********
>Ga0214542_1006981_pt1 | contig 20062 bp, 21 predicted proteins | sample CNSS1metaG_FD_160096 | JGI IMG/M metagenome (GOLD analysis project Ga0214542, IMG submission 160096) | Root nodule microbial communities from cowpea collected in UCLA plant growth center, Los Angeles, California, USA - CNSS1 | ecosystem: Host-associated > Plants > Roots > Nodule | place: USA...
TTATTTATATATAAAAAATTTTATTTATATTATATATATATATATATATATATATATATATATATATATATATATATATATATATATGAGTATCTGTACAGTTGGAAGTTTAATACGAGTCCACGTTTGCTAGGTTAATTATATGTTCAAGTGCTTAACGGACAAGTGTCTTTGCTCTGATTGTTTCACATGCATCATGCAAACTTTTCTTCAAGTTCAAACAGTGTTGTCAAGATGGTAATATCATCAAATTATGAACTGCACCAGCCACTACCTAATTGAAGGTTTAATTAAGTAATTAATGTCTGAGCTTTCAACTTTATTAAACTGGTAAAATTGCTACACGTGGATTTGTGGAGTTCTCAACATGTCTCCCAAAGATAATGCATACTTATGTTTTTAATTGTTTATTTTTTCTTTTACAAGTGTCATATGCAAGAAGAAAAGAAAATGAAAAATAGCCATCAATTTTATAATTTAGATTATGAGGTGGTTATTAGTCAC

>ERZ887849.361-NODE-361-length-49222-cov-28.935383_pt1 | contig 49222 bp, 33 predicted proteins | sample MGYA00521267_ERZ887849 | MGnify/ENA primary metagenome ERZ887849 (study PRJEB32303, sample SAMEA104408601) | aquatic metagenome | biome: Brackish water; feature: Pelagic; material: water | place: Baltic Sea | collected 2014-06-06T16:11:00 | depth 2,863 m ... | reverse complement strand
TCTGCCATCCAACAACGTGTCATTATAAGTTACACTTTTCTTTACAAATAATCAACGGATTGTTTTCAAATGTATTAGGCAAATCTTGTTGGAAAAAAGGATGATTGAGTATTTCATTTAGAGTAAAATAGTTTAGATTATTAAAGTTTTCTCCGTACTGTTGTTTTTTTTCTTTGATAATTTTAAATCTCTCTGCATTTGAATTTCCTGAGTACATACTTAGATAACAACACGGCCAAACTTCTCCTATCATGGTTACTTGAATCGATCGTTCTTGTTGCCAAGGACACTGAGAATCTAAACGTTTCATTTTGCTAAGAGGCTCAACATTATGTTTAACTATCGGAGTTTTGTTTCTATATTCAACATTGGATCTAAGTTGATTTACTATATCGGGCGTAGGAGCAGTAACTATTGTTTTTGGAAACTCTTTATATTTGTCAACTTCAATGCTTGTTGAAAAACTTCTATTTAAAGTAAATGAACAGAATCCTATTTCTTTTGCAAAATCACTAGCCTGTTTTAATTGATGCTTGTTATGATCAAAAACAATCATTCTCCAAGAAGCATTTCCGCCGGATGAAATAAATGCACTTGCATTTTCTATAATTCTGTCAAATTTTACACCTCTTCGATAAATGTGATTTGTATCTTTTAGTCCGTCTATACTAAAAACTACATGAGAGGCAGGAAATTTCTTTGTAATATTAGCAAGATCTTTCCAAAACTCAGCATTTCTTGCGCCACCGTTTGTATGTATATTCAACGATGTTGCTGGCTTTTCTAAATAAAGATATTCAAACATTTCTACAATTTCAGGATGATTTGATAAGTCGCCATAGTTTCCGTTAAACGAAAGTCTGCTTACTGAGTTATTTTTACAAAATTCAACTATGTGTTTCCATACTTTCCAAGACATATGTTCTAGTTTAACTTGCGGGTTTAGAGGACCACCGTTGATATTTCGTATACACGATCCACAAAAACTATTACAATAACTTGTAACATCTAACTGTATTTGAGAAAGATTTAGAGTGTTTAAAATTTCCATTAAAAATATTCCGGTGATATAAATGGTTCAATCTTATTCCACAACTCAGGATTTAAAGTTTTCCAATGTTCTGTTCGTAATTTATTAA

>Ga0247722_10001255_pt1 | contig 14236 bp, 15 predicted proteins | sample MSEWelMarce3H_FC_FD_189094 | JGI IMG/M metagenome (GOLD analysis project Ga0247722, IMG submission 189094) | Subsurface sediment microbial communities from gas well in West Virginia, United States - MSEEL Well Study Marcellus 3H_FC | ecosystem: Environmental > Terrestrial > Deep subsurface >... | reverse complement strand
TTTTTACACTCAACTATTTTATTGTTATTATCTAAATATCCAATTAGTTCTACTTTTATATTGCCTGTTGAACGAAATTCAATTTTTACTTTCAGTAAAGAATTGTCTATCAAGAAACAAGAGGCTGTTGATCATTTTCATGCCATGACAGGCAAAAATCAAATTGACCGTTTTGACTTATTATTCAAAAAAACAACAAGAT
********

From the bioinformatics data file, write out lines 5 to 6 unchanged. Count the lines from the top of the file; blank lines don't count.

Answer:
>Ga0247722_10001255_pt1 | contig 14236 bp, 15 predicted proteins | sample MSEWelMarce3H_FC_FD_189094 | JGI IMG/M metagenome (GOLD analysis project Ga0247722, IMG submission 189094) | Subsurface sediment microbial communities from gas well in West Virginia, United States - MSEEL Well Study Marcellus 3H_FC | ecosystem: Environmental > Terrestrial > Deep subsurface >... | reverse complement strand
TTTTTACACTCAACTATTTTATTGTTATTATCTAAATATCCAATTAGTTCTACTTTTATATTGCCTGTTGAACGAAATTCAATTTTTACTTTCAGTAAAGAATTGTCTATCAAGAAACAAGAGGCTGTTGATCATTTTCATGCCATGACAGGCAAAAATCAAATTGACCGTTTTGACTTATTATTCAAAAAAACAACAAGAT